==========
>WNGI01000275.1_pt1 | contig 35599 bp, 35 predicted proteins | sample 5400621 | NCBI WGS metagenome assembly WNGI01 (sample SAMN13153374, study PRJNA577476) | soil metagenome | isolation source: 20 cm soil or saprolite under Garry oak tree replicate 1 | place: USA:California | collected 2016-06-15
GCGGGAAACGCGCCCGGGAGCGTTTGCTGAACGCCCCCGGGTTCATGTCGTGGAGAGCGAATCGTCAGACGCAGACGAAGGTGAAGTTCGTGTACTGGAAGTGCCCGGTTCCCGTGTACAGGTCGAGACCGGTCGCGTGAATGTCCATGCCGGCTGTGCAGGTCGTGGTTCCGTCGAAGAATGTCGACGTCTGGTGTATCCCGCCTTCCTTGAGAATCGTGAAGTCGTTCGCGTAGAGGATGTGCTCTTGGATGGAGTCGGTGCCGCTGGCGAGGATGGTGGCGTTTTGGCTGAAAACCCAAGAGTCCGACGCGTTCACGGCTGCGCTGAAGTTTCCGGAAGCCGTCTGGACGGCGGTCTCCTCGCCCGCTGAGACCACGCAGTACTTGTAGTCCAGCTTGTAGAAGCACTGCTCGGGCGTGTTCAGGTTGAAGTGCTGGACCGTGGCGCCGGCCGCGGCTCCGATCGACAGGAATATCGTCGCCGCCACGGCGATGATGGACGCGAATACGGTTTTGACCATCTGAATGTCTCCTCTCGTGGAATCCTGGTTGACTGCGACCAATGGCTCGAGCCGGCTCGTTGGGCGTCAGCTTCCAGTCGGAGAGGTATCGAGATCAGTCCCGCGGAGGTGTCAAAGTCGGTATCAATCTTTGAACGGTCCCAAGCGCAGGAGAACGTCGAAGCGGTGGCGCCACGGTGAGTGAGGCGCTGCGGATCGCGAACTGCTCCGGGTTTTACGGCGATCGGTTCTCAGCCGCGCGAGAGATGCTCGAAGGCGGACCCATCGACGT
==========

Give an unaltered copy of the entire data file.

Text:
>WNGI01000275.1_pt1 | contig 35599 bp, 35 predicted proteins | sample 5400621 | NCBI WGS metagenome assembly WNGI01 (sample SAMN13153374, study PRJNA577476) | soil metagenome | isolation source: 20 cm soil or saprolite under Garry oak tree replicate 1 | place: USA:California | collected 2016-06-15
GCGGGAAACGCGCCCGGGAGCGTTTGCTGAACGCCCCCGGGTTCATGTCGTGGAGAGCGAATCGTCAGACGCAGACGAAGGTGAAGTTCGTGTACTGGAAGTGCCCGGTTCCCGTGTACAGGTCGAGACCGGTCGCGTGAATGTCCATGCCGGCTGTGCAGGTCGTGGTTCCGTCGAAGAATGTCGACGTCTGGTGTATCCCGCCTTCCTTGAGAATCGTGAAGTCGTTCGCGTAGAGGATGTGCTCTTGGATGGAGTCGGTGCCGCTGGCGAGGATGGTGGCGTTTTGGCTGAAAACCCAAGAGTCCGACGCGTTCACGGCTGCGCTGAAGTTTCCGGAAGCCGTCTGGACGGCGGTCTCCTCGCCCGCTGAGACCACGCAGTACTTGTAGTCCAGCTTGTAGAAGCACTGCTCGGGCGTGTTCAGGTTGAAGTGCTGGACCGTGGCGCCGGCCGCGGCTCCGATCGACAGGAATATCGTCGCCGCCACGGCGATGATGGACGCGAATACGGTTTTGACCATCTGAATGTCTCCTCTCGTGGAATCCTGGTTGACTGCGACCAATGGCTCGAGCCGGCTCGTTGGGCGTCAGCTTCCAGTCGGAGAGGTATCGAGATCAGTCCCGCGGAGGTGTCAAAGTCGGTATCAATCTTTGAACGGTCCCAAGCGCAGGAGAACGTCGAAGCGGTGGCGCCACGGTGAGTGAGGCGCTGCGGATCGCGAACTGCTCCGGGTTTTACGGCGATCGGTTCTCAGCCGCGCGAGAGATGCTCGAAGGCGGACCCATCGACGT